Swarthy Men Battling In Loincloths

12 03 2007

Being that this is the internet, a crossroads where frustrations from social anxiety and comic fandom meet, it is no wonder that the cinematic release of 300 has caused quite a stir. The predominant sentiment is that Frank Miller’s lovechild has delivered a rousing bloodbath the likes of which hasn’t been seen since the last epic battle scene of some other war movie in the last 6 months. I can’t comment on the movie as I haven’t illegally downloaded it yet, but I do have some thoughts I’d like to share.

Molon labe. It’s the new rallying call of fanboys and 2nd Amendment kooks everywhere. Loosley translated from the Greek it means “Come and take them”, a challenge issued by the Spartans in response to the Persian leader’s demand to surrender their weapons. While it is a stirring rallying call of historical significance, its recent overuse is reducing it to Schwarzeneggerian Punchline. Every time I see it in some blog review or associated comment the line loses more impact and authenticity, not unlike every person of 1/16th Irish descent trotting out their “Erin Go Bragh!” around St. Patty’s Day. I almost expect to see it pop up in the next Samuel L. Jackson vehicle, Snakes On A Plane 2: The Return Flight, where he shouts from the cockpit “You want my complimentary peanuts, you reptile muthafuckas? Well, molon labe, bitches!”.

Molon labe is the new Braveheart bellow of “FREEEEDDDOOMMM”, approaching an over-exposure that is begging for satire. Unfortunately, the truth is much funnier than the satirization could ever hope to be. Here is a brief explanation of how the phrase is actually translated:

The Greek has a nuance not present in the English: aspect. The aorist participle is used to signify completed action, called the perfective aspect. Moreover, the action must be completed before the time of the main verb. The difference in meaning is subtle but significant: the English speaker is inviting his enemy to begin a process with two distinct acts or parts—coming and taking; the Greek speaker is telling his enemy that only after the act of coming is completed will he be able to take.

In short, molon labe is nothing more than invitation to an orgy where a strict order of ejaculatory precedence is being observed. The Greeks invented a good many things, so it’s no surprise they were on the cutting edge of developing orgy etitquette. Now faced with their darkest hour, the Spartans knew their only hope was to service the invading armies to a round-robin cornholing. Apparently the Persians weren’t so fluid in their sexuality and opted to just attack instead.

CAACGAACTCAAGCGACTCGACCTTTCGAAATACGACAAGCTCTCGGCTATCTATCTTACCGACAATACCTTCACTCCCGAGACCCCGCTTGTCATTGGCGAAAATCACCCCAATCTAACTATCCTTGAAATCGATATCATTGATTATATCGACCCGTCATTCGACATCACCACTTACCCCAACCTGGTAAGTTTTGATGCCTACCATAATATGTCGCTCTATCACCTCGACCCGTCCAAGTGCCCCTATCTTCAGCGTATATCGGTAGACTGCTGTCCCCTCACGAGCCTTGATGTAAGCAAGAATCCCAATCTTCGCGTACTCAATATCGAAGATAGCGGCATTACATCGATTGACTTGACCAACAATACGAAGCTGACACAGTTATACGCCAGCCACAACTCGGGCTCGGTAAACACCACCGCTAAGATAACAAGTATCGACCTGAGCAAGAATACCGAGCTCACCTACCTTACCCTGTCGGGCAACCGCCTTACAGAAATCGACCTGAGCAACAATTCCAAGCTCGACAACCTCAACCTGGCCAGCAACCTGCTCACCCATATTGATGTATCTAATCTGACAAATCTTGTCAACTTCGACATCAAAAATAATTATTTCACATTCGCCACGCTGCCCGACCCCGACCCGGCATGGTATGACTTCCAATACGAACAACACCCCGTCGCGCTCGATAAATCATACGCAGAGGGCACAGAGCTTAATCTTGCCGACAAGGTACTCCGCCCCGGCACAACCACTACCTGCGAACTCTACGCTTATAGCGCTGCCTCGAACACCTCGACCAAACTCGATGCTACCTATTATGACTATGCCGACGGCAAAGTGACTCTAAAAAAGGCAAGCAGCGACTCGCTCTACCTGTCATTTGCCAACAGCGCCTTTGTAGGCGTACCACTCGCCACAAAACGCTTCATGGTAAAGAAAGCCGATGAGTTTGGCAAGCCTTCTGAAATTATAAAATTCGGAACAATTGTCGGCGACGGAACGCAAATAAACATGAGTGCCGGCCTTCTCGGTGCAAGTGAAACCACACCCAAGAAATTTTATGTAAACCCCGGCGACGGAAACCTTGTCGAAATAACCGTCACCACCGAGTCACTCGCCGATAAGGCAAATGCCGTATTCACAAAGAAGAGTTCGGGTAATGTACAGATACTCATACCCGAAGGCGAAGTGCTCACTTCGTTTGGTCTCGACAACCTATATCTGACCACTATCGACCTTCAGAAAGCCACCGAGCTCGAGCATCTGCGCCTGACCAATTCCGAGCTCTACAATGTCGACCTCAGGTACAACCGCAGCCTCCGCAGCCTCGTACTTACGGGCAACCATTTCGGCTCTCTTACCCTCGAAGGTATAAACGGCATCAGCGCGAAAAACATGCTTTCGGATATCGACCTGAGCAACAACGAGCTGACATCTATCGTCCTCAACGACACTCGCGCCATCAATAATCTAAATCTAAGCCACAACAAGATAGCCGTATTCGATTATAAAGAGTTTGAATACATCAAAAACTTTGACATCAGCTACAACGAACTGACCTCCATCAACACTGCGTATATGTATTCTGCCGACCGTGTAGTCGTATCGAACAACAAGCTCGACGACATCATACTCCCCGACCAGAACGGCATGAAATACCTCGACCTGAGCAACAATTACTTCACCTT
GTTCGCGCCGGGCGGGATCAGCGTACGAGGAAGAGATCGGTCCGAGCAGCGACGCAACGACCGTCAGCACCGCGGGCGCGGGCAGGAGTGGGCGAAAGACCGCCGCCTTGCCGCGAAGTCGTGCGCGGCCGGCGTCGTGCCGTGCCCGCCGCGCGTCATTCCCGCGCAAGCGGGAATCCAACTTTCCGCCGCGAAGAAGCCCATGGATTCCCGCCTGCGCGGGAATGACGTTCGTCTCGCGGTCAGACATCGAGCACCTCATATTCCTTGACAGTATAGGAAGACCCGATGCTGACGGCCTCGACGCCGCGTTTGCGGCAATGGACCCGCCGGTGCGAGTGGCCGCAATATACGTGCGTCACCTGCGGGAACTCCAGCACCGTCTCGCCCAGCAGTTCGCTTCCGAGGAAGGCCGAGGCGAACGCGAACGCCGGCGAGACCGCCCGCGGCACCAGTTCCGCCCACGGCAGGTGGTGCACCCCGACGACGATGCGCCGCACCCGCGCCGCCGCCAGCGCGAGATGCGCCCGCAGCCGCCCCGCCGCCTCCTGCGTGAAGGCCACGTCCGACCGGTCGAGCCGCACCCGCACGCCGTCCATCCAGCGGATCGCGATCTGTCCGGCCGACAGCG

Some might see this as offensive, but I think this is stunning reflection of modern issues. For all the efforts made to hinder the admission of homosexuals into U.S. armed forces, we are forgetting that a pack of just 300 of them brought an entire invading army to its knees. It just wasn’t the way they had hoped to get them there.

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6 responses

12 03 2007
vengeance_is_me

if i say Erin Go Bragh, I make sure to say “Bragh” like it’s written, and add a little extra “RRRGGGGGGH” to it, almost like a pirate.

12 03 2007
IKilled007

That’s the longest suicide note I’ve ever seen. You could have just told me you’re tired of living.

12 03 2007
Fearghaill

This would be funnier if the Spartans hadn’t been defeated by an army that really did consist of 300 homosexuals, even though the Spartans outnumbered the Thebans 3:1.

Of course, even the Sacred Band could not stand against Philip of Macedon, whose son Alexander went on to set the standard for gay warriors throughout history.

12 03 2007
Ianternet

Leave it to you to make this 4 paragraph gay joke somehow edifying. : )

12 03 2007
Ianternet

I make sure to say it only when upchucking for the same reason.

12 03 2007
Fearghaill

That’s okay, I balanced it out by needing to look up what “edifying” meant.

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